Home runs doom Zac Gallen in NLCS game one

In real estate, the defining refrain seems to be, “location,” “location,” location.” Above all, the site and locale of a property usually dictate a sale and profits to be gained.

Same theory in baseball.

A pitcher’s success is usually dictated by execution and location. That’s especially true if a pitcher relies on off-speed deliveries. In the case of Arizona Diamondbacks’ Zac Gallen in game one of the NLCS on Monday night, his failure to locate and lack of timely execution, while uncharacteristic, doomed the right-hander.

In absorbing a 5-3 defeat in game one to the Philadelphia Phillies, Gallen proved a certain mortality and his inability to land critical pitches at critical times put the Diamondbacks behind in this best-of-seven series.

Allowing first inning bombs to lead-off hitter Kyle Schwarber and Bryce Harper and Nick Castellanos’ homer in the second, Gallen quicky fell behind in this one. Then, he surrendered single runs in the third and fifth and by the time Gallen exited after five challenging innings, his vulnerability was revealed.

“He’s really good,” Harper told MLB of Gallen. “He throws everything for a strike. He does a great job of really tunneling the zone. He does a really good job. He has a really good plan when he pitches. So we were just trying to get him up in the zone the best we could and not miss the heater at any point. I thought we did a really good job of that.”

For the season, Gallen, who grew up just 15 minutes across the Delaware River in southern New Jersey from Citizen Bank Park, the number of home runs allowed was an aberration. For the entire season, Gallen was seventh in the National League in allowing the fewest home runs per 9-innings. His 0.943 was just over Jason Steele of the Cubs, who led the league with 0.727 in home runs allowed per 9-oinninsg.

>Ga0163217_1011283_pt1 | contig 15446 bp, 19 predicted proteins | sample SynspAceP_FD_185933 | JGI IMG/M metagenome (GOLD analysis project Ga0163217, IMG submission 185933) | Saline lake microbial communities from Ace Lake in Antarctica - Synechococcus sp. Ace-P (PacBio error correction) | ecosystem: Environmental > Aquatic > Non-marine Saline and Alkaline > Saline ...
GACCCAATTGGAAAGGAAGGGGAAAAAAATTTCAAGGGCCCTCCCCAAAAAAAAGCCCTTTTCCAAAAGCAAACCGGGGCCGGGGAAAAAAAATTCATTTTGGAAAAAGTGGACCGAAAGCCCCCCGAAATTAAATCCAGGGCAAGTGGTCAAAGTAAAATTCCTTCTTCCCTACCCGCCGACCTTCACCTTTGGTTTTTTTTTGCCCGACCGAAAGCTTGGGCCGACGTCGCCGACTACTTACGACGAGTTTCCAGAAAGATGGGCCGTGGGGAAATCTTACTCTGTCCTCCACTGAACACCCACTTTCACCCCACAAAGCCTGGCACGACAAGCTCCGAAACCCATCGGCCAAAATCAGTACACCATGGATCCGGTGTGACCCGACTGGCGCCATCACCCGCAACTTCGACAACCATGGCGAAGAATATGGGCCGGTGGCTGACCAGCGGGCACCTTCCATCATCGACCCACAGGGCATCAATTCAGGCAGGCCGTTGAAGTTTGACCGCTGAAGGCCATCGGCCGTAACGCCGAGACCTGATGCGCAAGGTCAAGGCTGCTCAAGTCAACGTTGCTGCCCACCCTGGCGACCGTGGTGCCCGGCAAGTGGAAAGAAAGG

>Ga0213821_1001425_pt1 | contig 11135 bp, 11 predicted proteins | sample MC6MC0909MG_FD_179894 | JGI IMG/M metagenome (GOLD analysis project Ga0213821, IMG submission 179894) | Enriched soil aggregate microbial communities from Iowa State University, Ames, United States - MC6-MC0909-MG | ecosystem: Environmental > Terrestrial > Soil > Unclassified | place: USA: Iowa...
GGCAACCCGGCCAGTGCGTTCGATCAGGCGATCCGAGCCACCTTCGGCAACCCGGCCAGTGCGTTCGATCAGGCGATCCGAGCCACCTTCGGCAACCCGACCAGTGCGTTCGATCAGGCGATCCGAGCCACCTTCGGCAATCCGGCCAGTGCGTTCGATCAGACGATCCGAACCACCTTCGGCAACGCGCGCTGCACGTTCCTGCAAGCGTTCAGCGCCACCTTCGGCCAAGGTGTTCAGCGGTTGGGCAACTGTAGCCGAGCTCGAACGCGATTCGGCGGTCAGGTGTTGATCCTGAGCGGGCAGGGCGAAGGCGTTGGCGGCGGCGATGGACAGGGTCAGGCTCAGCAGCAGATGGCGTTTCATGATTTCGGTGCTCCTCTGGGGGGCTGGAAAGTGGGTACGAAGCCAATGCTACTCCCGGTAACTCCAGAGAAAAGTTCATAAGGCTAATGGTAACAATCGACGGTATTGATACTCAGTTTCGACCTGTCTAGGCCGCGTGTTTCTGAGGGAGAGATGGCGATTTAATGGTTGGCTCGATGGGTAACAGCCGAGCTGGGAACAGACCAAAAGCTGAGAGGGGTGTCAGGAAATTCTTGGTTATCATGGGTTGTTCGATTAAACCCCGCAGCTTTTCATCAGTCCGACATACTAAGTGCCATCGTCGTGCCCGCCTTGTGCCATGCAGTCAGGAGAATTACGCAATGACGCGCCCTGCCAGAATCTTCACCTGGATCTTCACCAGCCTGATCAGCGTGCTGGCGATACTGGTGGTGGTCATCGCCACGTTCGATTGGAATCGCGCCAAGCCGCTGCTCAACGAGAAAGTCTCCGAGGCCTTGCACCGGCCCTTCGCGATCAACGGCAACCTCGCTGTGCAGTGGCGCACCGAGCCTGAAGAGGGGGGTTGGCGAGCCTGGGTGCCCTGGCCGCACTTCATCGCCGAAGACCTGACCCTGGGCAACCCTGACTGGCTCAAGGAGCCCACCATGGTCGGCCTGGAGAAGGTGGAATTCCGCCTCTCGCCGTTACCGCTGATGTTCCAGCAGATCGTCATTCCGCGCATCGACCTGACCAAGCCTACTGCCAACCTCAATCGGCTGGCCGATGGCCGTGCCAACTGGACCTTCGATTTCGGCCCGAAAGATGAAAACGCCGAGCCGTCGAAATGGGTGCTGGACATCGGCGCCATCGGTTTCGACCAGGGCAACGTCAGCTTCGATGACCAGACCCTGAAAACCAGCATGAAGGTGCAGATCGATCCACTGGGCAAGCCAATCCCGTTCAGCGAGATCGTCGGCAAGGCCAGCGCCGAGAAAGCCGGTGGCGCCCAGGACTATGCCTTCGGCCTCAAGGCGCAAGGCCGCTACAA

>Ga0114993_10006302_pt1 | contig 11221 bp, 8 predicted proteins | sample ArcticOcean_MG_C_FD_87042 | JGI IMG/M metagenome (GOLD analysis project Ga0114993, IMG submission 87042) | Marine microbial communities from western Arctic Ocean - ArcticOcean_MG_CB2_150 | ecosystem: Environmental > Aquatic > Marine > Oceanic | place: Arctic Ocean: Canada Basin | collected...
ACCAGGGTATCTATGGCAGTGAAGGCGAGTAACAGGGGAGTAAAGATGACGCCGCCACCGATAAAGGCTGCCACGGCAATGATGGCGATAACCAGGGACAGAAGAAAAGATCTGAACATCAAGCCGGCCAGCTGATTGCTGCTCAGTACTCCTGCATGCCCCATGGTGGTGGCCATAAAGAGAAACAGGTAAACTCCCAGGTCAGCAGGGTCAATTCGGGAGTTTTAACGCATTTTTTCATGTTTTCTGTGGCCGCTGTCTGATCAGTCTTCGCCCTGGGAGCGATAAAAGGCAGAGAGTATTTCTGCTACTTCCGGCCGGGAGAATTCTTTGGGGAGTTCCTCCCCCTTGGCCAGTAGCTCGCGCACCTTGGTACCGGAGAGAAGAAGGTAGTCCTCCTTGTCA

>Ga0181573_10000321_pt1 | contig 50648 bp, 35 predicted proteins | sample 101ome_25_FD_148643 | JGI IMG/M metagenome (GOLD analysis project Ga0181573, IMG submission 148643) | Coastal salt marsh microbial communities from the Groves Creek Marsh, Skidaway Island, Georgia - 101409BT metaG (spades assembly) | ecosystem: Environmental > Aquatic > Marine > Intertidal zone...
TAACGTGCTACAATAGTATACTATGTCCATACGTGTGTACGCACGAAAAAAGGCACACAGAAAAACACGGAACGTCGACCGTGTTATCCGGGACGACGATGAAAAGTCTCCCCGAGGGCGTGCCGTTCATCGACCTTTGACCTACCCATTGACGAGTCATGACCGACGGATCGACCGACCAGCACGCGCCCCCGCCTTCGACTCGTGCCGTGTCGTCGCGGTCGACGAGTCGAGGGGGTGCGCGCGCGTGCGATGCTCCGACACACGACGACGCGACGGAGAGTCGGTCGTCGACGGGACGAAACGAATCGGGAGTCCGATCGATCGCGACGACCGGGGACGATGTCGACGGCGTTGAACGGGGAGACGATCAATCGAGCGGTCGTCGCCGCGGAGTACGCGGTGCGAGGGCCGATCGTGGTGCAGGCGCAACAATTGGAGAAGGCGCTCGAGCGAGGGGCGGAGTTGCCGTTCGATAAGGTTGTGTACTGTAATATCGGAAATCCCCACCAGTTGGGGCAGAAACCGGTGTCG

Gallen’s teammate, Merrill Kelly, who is scheduled to start game two in this series on Tuesday night, was 10th in the National League with 1.013 in home runs allowed per 9-innings. Kelly will test both the Phillies’ continued ability to launch the long ball out of Citizens Bank Park as well as assessment of his pitches.

For now, Gallen hoped he experienced a minor aberration from an otherwise stellar season. Philadelphia hitters merely accentuate the challenge facing Arizona starters.

“(Castellanos) makes our lineup so deep, especially him in the seven-hole or eight-hole, it just gives him a good opportunity to have success,” Harper told ESPN.com. “Whenever he’s staying on the baseball and driving the ball to right-center and hitting the curveball or hitting the heater to left, that’s how Nicky is. He’s come through in so many big spots.”

The Diamondbacks could reach no closer than that final two-run margin.

Down 5-0, the Diamondbacks responded with a two-run homer from Geraldo Perdomo in the sixth inning and a sacrifice fly by Alek Thomas in the seventh. Yet, the Philly bullpen of Seranthony Dominguez, Jose Alvardo and closer Craig Kimbrel slammed the door.

The three bombs by the Phillies increased their major league lead in post-season play to 16 home runs. Perdomo’s two-run blast gives the Diamondbacks 14 bombs in this post-season and only second to the Phillies total.

Next … game two is Tuesday night in Citizens Bank Park. Righthander Merrill Kelly (1-0, 0.00 ERA in 2023 post-season) gets the nod for Arizona and opposed by Aaron Nola (2-0. 2.42). Games three, four and if necessary, game five, is scheduled for Thursday, Friday and Saturday in Chase Field.

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